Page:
Bank of Lithuania’s measures will cool down the high-risk real estate segment but attention from other institutions is required
A tightened down payment requirement for the second and subsequent housing loans will cool down the high-risk real estate segment and will reduce the risk of over-indebtedness. In many cases, buyers, prompted by unreasonable expectations and agiotage in the market, increase their indebtedness by purchasing an additional housing for rent or resale, although they have not repaid a major part of their first loan. Nevertheless, in order to prevent the overheating of the whole housing market, it is necessary to broaden the range of instruments. Measures to boost the sustainability of the real estate market are being discussed at today’s Real Estate Conference of the Bank of Lithuania.
“Although there are no major disbalances in the real estate market yet, the annual growth rate of the housing prices of up to 20% signal the heating of the market. The Bank of Lithuania has already taken action to cool down the high-risk real estate segment, but other institutions have to pay attention to the heating of the real estate market as well, in order to prevent the overheating,” says Gediminas Šimkus, Chairman of the Board of the Bank of Lithuania.
The Board of the Bank of Lithuania approved the amended Responsible Lending Regulations introducing a bigger down payment requirement for the second and subsequent loans and intends to take a decision on the systemic risk buffer (SRB) of 2% for the housing loan portfolio of credit issuers. According to the Bank of Lithuania, the overall flow of new loans could shrink by up to 10% due to the tightened down payment requirement and the intended SRB for the housing loan portfolio of credit issuers, and the growth of housing prices could decrease by up to 3 percentage points. A doubled minimum down payment requirement for second and subsequent housing loans of 30% should affect around 40% of individuals taking their subsequent loans. This share of individuals should be required to pay a bigger down payment. Housing loan interest rates should not be affected by the said measure; they could increase by as little as 0.05 percentage point due to additional capital requirements. Currently, new housing loans are being granted with an interest rate of 2.12% on average. Since the beginning of the previous year, it has decreased by 0.25 percentage point.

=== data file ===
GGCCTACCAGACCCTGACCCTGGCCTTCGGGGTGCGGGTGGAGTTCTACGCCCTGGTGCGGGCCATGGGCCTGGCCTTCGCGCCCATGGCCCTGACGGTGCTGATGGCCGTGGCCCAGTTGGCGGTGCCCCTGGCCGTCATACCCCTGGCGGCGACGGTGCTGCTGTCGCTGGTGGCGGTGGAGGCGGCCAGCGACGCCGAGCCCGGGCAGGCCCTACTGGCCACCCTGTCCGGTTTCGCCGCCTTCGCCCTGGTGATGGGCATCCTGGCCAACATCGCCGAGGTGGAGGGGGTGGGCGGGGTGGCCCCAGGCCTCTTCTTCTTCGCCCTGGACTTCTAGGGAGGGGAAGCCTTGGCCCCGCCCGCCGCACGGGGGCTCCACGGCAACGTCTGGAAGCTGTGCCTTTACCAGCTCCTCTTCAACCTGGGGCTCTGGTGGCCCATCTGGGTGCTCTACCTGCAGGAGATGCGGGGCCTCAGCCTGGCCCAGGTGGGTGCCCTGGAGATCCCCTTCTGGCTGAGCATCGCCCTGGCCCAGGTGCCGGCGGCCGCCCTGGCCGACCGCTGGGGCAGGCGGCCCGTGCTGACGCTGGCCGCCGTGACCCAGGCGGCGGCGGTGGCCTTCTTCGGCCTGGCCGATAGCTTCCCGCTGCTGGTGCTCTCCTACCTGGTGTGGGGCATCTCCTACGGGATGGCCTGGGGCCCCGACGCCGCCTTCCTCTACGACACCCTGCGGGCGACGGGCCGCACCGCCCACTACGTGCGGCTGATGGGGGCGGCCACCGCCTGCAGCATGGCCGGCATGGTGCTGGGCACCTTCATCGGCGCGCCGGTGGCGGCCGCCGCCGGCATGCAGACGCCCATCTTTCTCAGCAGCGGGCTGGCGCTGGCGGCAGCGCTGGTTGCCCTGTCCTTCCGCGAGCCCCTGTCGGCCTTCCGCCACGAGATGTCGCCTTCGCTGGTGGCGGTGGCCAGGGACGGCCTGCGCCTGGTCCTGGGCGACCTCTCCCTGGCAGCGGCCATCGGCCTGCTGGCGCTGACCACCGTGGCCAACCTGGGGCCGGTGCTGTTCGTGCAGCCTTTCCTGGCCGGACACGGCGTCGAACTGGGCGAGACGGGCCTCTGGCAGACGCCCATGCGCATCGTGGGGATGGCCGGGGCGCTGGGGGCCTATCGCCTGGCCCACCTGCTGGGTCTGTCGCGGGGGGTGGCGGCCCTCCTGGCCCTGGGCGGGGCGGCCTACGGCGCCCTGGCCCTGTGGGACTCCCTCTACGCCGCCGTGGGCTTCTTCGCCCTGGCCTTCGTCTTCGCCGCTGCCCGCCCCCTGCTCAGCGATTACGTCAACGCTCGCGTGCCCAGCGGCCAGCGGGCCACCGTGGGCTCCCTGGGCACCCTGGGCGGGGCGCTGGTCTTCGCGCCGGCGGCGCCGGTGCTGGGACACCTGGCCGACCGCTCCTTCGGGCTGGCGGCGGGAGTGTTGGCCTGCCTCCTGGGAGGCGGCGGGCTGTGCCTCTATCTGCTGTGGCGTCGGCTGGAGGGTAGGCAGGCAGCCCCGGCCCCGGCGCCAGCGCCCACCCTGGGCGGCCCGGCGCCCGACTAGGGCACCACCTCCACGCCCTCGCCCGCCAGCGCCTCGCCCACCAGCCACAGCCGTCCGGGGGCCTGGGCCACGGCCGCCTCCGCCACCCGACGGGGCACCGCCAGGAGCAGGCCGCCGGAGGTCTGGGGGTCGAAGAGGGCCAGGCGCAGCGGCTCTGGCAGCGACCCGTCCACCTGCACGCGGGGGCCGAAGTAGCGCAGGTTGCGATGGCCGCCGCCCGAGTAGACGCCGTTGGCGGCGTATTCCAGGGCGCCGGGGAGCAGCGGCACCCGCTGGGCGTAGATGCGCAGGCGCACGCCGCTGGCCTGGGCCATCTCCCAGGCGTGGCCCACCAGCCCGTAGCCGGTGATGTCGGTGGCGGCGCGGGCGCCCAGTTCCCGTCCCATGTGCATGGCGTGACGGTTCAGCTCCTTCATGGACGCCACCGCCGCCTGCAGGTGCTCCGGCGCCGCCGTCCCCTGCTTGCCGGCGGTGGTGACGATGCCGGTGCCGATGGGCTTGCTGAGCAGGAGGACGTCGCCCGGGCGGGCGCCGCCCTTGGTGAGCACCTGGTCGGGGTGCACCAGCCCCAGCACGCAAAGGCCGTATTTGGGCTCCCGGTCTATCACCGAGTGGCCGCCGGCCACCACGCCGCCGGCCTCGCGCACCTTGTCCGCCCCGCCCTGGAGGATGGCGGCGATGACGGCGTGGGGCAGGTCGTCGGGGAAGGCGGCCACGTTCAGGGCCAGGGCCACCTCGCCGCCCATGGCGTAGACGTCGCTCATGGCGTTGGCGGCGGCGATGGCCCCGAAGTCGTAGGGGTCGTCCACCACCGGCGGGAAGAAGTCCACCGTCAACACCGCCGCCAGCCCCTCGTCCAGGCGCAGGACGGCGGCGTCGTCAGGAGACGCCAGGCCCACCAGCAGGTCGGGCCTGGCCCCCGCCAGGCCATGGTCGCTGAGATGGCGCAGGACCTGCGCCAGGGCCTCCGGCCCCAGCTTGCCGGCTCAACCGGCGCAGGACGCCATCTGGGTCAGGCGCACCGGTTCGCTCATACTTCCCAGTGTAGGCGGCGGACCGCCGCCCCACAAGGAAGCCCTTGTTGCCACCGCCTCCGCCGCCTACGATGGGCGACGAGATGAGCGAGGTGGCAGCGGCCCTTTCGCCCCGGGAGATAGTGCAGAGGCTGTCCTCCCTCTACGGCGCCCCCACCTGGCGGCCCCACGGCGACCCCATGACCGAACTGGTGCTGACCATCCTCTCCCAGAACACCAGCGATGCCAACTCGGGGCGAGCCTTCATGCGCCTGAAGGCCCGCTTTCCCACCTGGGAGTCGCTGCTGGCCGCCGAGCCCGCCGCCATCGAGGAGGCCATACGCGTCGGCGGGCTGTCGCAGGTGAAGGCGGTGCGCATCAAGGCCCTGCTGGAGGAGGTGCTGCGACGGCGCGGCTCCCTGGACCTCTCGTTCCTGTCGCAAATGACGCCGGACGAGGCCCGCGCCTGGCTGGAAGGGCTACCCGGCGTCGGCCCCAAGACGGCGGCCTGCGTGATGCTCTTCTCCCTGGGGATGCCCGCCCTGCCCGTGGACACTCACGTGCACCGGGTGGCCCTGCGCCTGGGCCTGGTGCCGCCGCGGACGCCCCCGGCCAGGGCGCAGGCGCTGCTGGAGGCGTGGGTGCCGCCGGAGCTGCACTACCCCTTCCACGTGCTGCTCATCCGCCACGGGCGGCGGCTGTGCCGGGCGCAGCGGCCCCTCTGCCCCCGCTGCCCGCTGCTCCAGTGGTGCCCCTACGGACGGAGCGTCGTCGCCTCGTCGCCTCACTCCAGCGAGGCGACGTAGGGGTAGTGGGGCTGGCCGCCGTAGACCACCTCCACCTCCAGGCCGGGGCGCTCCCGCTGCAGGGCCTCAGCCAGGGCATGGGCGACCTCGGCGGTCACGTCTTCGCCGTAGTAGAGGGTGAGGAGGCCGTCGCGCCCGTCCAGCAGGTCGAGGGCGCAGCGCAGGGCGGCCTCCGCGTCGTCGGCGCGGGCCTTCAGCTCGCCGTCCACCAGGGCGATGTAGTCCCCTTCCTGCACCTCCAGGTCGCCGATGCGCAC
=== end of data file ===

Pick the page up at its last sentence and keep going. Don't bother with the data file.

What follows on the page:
According to Gediminas Šimkus, a general and socially oriented non-commercial real estate tax would boost the sustainability of the housing market and limit the ungrounded incentives to invest in real estate. The Bank of Lithuania has submitted proposals to the Ministry of Finance to apply the real estate tax to all real estate without any exceptions by setting a minimal non-taxable real estate value limit to protect the most vulnerable residents. The tax should be progressive, i.e. the initial tariff should be very low, e.g. 0.1%, and increase in case of very high-value and luxury real estate. This would mean that for the majority of residents the tax would equal tens of euros annually and in regions, where the value of housing is lower, it would be rather symbolic or the housing would be non-taxable. On the other hand, real estate that costs hundreds of thousands of euros or luxury real estate that costs millions of euros would be subject to significantly higher taxes, amounting to hundreds or even thousands of euros. Such a tax would allow for significant contribution to municipal budgets, while the funds received would be allocated to the management of cities and towns, as well as the maintenance and development of their infrastructure.
Another measure is the mandatory registration of preliminary purchase-sale agreements for unbuilt housing. Such a legislative amendment would contribute to the transparency of the primary market, allowing the Bank of Lithuania and other institutions to monitor in real time the transaction and price trends in the primary housing market, the extent of speculative transactions, to identify more accurately the risks of overheating of the housing market and to take action to mitigate these risks. The current environment of increased expectations with regards to the increase in real estate prices creates a platform for speculation on reservations, and assessing and limiting this phenomenon could reduce tensions in the market. The Bank of Lithuania has submitted proposals for mandatory registration of agreements to the Ministries of Justice and the Environment and awaits their conclusions.
Finally, the sustainable development of the market would be facilitated by reduced shadow activities in the real estate sector, e.g. by legitimising the requirement to make the down payment or even the entire purchase of housing transparent and by limiting the payment for real estate in cash.
Measures to increase the sustainability of the real estate market, the current market situation and risks in the residential and commercial real estate sectors are discussed at today’s Real Estate Conference of the Bank of Lithuania.